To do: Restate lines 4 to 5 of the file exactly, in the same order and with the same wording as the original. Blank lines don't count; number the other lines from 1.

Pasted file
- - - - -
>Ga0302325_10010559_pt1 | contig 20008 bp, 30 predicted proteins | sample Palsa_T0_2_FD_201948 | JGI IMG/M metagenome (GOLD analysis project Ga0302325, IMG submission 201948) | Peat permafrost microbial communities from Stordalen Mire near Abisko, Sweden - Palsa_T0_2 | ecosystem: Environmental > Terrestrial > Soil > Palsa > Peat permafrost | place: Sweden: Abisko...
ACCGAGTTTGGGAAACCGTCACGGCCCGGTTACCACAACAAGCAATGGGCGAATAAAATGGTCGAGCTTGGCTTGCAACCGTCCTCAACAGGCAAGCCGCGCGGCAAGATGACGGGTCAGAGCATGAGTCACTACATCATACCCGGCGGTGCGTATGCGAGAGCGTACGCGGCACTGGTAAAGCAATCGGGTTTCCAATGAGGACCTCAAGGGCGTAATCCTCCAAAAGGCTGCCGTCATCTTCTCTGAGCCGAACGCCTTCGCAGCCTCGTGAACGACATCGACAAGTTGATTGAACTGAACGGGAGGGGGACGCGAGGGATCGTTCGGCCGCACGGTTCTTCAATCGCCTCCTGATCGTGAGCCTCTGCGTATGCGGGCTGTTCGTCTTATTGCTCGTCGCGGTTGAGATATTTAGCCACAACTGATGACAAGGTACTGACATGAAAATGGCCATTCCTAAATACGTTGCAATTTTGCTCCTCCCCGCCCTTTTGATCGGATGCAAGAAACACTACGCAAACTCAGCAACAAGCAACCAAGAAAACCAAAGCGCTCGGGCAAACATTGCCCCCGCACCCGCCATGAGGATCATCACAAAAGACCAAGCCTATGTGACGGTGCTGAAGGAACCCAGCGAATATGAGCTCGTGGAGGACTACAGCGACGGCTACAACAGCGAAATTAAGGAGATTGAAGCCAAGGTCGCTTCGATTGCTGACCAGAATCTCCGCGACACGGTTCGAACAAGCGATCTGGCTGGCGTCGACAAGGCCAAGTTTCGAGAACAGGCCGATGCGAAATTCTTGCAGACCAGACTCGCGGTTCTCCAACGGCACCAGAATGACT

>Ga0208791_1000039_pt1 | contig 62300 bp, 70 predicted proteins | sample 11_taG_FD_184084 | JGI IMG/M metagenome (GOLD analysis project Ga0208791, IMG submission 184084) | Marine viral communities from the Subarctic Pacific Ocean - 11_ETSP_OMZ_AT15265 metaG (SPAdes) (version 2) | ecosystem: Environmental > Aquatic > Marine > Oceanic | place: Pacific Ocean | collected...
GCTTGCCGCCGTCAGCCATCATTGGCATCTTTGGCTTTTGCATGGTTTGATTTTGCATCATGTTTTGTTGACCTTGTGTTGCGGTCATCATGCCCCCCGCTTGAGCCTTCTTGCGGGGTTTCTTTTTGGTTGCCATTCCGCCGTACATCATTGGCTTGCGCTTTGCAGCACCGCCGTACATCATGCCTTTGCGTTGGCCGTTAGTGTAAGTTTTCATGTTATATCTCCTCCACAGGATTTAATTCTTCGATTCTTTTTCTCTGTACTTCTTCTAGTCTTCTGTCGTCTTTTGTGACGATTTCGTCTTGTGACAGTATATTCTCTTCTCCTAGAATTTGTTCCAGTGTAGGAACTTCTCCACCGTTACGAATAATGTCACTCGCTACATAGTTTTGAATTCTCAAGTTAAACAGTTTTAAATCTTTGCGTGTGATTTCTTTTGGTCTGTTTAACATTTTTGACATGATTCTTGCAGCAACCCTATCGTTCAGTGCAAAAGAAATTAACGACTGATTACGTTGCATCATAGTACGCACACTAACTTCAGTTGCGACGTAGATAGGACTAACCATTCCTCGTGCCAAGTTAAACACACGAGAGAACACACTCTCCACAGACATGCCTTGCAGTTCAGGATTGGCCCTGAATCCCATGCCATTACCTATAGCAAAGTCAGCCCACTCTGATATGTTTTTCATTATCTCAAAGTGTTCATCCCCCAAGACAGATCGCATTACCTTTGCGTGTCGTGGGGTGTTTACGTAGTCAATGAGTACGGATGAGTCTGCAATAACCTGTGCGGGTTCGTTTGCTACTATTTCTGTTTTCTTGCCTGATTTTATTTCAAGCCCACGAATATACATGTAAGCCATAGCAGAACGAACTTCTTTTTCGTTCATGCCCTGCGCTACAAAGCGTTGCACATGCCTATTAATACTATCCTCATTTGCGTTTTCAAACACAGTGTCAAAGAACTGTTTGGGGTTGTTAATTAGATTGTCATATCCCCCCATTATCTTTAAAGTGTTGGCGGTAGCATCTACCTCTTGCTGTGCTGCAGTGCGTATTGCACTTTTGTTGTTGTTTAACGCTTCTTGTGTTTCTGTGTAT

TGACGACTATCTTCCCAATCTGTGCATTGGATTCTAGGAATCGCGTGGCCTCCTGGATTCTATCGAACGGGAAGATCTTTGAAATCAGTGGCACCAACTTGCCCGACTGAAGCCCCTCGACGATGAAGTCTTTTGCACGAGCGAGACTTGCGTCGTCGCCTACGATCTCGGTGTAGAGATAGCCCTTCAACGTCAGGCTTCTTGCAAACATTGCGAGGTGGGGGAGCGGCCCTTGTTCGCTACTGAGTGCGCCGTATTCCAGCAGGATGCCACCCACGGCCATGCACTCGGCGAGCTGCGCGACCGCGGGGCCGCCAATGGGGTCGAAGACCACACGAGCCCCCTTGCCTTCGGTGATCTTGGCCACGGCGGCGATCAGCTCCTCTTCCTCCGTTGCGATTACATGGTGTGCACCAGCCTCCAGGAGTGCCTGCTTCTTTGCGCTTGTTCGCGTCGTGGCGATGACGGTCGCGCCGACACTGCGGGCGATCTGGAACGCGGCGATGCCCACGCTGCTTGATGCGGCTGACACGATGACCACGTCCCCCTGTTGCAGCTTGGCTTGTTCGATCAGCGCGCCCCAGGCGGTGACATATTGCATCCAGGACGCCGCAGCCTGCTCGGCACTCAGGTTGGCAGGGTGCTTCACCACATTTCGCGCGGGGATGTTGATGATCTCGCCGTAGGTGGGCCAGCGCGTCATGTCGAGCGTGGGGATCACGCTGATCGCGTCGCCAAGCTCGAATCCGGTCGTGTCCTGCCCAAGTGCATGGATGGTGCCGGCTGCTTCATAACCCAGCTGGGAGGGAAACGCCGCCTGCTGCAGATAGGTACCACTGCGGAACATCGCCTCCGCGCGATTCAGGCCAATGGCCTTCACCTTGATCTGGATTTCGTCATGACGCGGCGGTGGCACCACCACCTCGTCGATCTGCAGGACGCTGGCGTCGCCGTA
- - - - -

GCTTGCCGCCGTCAGCCATCATTGGCATCTTTGGCTTTTGCATGGTTTGATTTTGCATCATGTTTTGTTGACCTTGTGTTGCGGTCATCATGCCCCCCGCTTGAGCCTTCTTGCGGGGTTTCTTTTTGGTTGCCATTCCGCCGTACATCATTGGCTTGCGCTTTGCAGCACCGCCGTACATCATGCCTTTGCGTTGGCCGTTAGTGTAAGTTTTCATGTTATATCTCCTCCACAGGATTTAATTCTTCGATTCTTTTTCTCTGTACTTCTTCTAGTCTTCTGTCGTCTTTTGTGACGATTTCGTCTTGTGACAGTATATTCTCTTCTCCTAGAATTTGTTCCAGTGTAGGAACTTCTCCACCGTTACGAATAATGTCACTCGCTACATAGTTTTGAATTCTCAAGTTAAACAGTTTTAAATCTTTGCGTGTGATTTCTTTTGGTCTGTTTAACATTTTTGACATGATTCTTGCAGCAACCCTATCGTTCAGTGCAAAAGAAATTAACGACTGATTACGTTGCATCATAGTACGCACACTAACTTCAGTTGCGACGTAGATAGGACTAACCATTCCTCGTGCCAAGTTAAACACACGAGAGAACACACTCTCCACAGACATGCCTTGCAGTTCAGGATTGGCCCTGAATCCCATGCCATTACCTATAGCAAAGTCAGCCCACTCTGATATGTTTTTCATTATCTCAAAGTGTTCATCCCCCAAGACAGATCGCATTACCTTTGCGTGTCGTGGGGTGTTTACGTAGTCAATGAGTACGGATGAGTCTGCAATAACCTGTGCGGGTTCGTTTGCTACTATTTCTGTTTTCTTGCCTGATTTTATTTCAAGCCCACGAATATACATGTAAGCCATAGCAGAACGAACTTCTTTTTCGTTCATGCCCTGCGCTACAAAGCGTTGCACATGCCTATTAATACTATCCTCATTTGCGTTTTCAAACACAGTGTCAAAGAACTGTTTGGGGTTGTTAATTAGATTGTCATATCCCCCCATTATCTTTAAAGTGTTGGCGGTAGCATCTACCTCTTGCTGTGCTGCAGTGCGTATTGCACTTTTGTTGTTGTTTAACGCTTCTTGTGTTTCTGTGTAT

TGACGACTATCTTCCCAATCTGTGCATTGGATTCTAGGAATCGCGTGGCCTCCTGGATTCTATCGAACGGGAAGATCTTTGAAATCAGTGGCACCAACTTGCCCGACTGAAGCCCCTCGACGATGAAGTCTTTTGCACGAGCGAGACTTGCGTCGTCGCCTACGATCTCGGTGTAGAGATAGCCCTTCAACGTCAGGCTTCTTGCAAACATTGCGAGGTGGGGGAGCGGCCCTTGTTCGCTACTGAGTGCGCCGTATTCCAGCAGGATGCCACCCACGGCCATGCACTCGGCGAGCTGCGCGACCGCGGGGCCGCCAATGGGGTCGAAGACCACACGAGCCCCCTTGCCTTCGGTGATCTTGGCCACGGCGGCGATCAGCTCCTCTTCCTCCGTTGCGATTACATGGTGTGCACCAGCCTCCAGGAGTGCCTGCTTCTTTGCGCTTGTTCGCGTCGTGGCGATGACGGTCGCGCCGACACTGCGGGCGATCTGGAACGCGGCGATGCCCACGCTGCTTGATGCGGCTGACACGATGACCACGTCCCCCTGTTGCAGCTTGGCTTGTTCGATCAGCGCGCCCCAGGCGGTGACATATTGCATCCAGGACGCCGCAGCCTGCTCGGCACTCAGGTTGGCAGGGTGCTTCACCACATTTCGCGCGGGGATGTTGATGATCTCGCCGTAGGTGGGCCAGCGCGTCATGTCGAGCGTGGGGATCACGCTGATCGCGTCGCCAAGCTCGAATCCGGTCGTGTCCTGCCCAAGTGCATGGATGGTGCCGGCTGCTTCATAACCCAGCTGGGAGGGAAACGCCGCCTGCTGCAGATAGGTACCACTGCGGAACATCGCCTCCGCGCGATTCAGGCCAATGGCCTTCACCTTGATCTGGATTTCGTCATGACGCGGCGGTGGCACCACCACCTCGTCGATCTGCAGGACGCTGGCGTCGCCGTA